You’ll probably find that your horse is really good one way and struggles in the other direction. Just like humans, horses are dominant on their right or left side. Your horse might have great control of one direction and lack the same level of finesse in the other. You can work that bad side a little more often, but don’t neglect your good side.

One Step at a Time
Begin by suppling your horse while walking forward around the tree, within the confines of the poles. Ask for his face with your inside rein, and bend him around the tree with your outside leg. This familiarizes him with the body position you’ll ask for when you travel backward.

LEFT: If your horse gets antsy or frustrated, move him outside the box and work on moving forward and flexing. RIGHT: Quit when you’re horse does the maneuver better than he did it yesterday or has improved since the beginning of your ride.

LEFT: If your horse gets antsy or frustrated, move him outside the box and work on moving forward and flexing. RIGHT: Quit when you’re horse does the maneuver better than he did it yesterday or has improved since the beginning of your ride.

After walking a few steps, ask him to stop. Pick up your inside hand a little higher than his neck and place the rein against his neck to move his front end away from the obstacle. At the same time, draw back on the outside rein to ask him to take one step back. Next, move his hip toward the tree, and cue with your reins to step back. Or, you can try moving both the front and hind ends at the same time, taking one step back.

After your initial step back, you’ll need to make adjustments. You can’t hope for five perfect steps all at once. Probably every three or four steps, you’ll have to move your horse’s front end away from the tree, then adjust the back end, then take just one step back—depending on how he’s shifted during that backing step.

Focus on getting one step at a time. Put him where he needs to be until you can blend both ends to move together. You can’t go fast—even once your horse is more skilled with the exercise. The whole goal is to take each step one at a time, smooth like butter. It’s difficult to do, but the rewards are worth it.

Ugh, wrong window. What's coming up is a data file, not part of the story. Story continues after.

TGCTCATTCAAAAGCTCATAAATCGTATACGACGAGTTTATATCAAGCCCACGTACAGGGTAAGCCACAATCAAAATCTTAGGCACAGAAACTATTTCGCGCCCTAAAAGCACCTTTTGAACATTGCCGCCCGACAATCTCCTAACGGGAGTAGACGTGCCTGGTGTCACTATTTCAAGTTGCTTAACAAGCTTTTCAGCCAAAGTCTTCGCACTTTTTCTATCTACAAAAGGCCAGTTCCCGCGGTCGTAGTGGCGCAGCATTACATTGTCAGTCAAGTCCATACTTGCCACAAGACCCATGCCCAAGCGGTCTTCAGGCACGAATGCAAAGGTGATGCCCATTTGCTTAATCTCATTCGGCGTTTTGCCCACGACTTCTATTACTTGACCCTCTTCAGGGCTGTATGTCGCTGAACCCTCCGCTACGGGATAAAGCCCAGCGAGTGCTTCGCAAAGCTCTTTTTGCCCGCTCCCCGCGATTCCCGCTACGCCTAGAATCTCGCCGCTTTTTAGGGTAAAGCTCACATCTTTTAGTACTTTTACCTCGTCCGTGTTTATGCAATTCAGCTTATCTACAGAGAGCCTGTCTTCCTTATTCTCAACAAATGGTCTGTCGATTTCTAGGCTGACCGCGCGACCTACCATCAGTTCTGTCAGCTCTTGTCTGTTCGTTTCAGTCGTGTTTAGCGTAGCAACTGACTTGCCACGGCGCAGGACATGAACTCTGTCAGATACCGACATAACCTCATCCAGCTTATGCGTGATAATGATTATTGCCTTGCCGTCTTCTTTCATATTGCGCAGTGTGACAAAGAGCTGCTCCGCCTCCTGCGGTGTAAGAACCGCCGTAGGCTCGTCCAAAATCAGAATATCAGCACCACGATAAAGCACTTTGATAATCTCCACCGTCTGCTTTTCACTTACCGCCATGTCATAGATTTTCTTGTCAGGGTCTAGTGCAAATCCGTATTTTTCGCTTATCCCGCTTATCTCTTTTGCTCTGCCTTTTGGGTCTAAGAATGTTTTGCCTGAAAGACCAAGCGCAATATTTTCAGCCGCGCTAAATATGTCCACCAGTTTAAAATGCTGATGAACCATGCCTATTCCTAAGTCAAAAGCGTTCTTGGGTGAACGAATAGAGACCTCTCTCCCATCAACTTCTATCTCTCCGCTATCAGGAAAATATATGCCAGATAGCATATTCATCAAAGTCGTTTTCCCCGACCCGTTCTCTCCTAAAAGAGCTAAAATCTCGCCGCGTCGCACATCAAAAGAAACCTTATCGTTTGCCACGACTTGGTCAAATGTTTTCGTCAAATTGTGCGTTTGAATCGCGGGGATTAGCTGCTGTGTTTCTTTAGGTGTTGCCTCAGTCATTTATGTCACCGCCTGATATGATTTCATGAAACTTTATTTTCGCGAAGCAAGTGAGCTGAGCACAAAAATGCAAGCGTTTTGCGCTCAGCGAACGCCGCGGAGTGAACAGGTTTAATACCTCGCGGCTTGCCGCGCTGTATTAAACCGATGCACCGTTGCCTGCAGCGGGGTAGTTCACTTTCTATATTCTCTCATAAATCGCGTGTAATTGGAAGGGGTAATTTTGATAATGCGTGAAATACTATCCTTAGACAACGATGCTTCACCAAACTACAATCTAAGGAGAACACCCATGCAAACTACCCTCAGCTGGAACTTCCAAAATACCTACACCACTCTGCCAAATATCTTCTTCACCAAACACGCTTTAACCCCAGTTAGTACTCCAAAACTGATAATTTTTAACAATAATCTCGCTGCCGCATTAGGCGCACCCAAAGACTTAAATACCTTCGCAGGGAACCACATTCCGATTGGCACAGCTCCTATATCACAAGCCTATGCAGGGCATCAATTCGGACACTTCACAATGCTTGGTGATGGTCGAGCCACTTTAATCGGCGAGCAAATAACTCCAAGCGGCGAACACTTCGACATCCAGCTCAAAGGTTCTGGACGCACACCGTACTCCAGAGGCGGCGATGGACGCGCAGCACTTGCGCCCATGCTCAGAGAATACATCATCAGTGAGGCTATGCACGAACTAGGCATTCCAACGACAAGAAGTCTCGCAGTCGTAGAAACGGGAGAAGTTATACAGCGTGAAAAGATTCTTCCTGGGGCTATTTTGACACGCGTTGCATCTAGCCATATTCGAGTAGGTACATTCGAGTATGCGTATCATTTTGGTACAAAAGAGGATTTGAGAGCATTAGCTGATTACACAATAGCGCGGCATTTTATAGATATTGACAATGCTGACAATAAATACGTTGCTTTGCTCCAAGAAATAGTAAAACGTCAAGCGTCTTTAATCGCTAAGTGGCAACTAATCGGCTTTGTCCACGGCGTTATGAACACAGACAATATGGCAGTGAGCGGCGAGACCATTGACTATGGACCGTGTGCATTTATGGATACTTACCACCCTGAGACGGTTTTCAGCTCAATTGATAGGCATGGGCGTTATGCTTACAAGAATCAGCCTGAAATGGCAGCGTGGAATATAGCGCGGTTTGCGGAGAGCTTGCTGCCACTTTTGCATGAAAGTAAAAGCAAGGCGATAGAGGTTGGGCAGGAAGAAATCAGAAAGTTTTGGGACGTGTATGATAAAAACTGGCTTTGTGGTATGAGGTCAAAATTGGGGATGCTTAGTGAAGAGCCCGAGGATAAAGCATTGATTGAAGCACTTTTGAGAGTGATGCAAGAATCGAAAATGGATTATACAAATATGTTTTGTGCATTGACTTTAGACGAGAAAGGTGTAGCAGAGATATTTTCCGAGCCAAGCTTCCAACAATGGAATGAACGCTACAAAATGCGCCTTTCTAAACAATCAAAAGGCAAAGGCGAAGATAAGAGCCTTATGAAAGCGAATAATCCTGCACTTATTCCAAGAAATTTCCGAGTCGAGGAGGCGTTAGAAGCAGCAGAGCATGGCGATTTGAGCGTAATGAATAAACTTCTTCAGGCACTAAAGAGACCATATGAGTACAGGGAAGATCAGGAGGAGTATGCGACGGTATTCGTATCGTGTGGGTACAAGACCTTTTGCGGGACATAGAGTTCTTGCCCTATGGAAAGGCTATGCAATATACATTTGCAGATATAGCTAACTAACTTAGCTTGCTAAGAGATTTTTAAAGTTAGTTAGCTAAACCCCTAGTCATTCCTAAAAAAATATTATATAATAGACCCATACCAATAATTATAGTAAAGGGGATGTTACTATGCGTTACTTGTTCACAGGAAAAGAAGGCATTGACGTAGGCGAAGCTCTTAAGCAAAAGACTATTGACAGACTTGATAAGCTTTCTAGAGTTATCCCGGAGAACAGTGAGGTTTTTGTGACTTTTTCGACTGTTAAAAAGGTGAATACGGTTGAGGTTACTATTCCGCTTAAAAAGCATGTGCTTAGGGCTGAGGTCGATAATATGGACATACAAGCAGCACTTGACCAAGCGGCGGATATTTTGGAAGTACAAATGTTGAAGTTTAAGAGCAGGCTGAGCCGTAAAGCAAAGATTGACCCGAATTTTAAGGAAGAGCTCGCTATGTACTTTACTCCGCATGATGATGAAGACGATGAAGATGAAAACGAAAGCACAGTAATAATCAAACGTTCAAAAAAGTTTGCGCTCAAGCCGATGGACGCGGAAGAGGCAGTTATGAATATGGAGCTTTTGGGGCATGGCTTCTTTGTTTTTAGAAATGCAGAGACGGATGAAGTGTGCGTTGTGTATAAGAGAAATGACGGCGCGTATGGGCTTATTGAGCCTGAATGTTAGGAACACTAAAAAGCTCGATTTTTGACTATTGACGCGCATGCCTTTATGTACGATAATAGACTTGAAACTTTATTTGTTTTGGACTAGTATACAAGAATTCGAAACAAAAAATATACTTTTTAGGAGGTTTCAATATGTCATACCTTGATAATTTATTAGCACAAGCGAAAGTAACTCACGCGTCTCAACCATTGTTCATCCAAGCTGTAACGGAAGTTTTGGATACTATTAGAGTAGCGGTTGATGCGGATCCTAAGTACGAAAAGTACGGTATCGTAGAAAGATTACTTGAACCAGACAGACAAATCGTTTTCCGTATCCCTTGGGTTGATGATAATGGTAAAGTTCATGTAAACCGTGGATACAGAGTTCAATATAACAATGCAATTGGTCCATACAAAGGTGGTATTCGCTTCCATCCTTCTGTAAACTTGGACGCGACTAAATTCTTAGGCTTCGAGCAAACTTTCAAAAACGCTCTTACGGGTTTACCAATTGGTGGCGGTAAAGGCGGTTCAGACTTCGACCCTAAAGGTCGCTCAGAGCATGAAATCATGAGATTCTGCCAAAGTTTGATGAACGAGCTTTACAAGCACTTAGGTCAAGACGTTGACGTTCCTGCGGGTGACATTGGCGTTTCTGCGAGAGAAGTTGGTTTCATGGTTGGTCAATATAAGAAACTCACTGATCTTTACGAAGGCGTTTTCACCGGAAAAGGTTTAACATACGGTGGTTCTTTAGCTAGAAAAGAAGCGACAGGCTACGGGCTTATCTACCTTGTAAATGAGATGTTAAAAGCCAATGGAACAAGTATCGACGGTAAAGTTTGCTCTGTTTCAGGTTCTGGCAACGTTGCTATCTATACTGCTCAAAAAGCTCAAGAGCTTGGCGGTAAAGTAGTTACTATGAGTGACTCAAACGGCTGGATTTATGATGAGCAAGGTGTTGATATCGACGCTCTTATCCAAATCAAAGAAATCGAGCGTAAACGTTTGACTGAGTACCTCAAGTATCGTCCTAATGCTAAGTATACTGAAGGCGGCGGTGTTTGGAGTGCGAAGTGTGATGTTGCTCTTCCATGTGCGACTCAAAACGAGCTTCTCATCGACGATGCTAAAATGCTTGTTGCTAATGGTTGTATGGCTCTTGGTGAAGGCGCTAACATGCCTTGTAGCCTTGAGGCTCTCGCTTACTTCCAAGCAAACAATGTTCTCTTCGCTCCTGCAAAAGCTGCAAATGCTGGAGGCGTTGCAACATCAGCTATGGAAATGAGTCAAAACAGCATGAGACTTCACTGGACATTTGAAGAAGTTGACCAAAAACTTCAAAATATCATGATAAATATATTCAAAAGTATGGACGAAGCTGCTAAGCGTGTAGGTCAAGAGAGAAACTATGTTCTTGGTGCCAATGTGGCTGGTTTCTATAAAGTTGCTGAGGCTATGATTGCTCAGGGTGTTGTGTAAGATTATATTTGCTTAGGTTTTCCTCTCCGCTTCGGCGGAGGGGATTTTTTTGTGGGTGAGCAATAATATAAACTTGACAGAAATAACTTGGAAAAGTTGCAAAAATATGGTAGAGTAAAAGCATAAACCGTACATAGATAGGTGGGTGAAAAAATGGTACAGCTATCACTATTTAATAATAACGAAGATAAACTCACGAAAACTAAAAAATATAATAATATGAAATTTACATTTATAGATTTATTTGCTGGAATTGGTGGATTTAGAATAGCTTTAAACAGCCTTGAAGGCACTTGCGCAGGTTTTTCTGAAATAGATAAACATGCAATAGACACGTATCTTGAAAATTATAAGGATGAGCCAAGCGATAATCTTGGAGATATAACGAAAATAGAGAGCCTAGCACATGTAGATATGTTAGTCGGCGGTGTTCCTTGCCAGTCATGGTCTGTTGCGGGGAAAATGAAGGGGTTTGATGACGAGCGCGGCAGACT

Quit While You’re Ahead
Pay attention to your horse’s demeanor while you execute this drill. If he gets antsy or upset, step outside the box, walk around for a little bit, then walk forward through the box one time before trying the backing again.

Once you’ve mastered the drill while riding two-handed, bring your hands closer together as you practice, then transition to performing it one-handed.

Once you’ve mastered the drill while riding two-handed, bring your hands closer together as you practice, then transition to performing it one-handed.

The best time to quit this exercise is when he does the maneuver better than he did it the last time you tried. He need be only slightly better, as long as he improved. But don’t hope for instant gratification. Be prepared for your horse to get confused and frustrated. Proceed slowly and patiently, one step at a time, and he’ll figure it out. If you get after him, though, he’ll come to dread the maneuver. If your horse gets stiff, supple him away from the box. Draw his neck to the left and right to loosen him up outside the box, then return to the exercise.

Transition to One Hand
Once you and your horse master this maneuver two-handed, move your hands closer together as you practice so it becomes more like riding one-handed. That way, when you do advance to performing the exercise with one hand, it won’t feel completely unfamiliar to your horse. No matter if it’s one-handed or two-handed riding, the inside rein is still the most important cue in this exercise.

Nancy Cahill is an AQHA Professional Horsewoman with more than 47 years’ experience guiding youth and amateur riders in all-around competition. She’s won several AQHA world championship titles, and her clients have competed successfully at the state and national levels. She resides in Madisonville, Texas, with her husband and near her two children and grandchildren.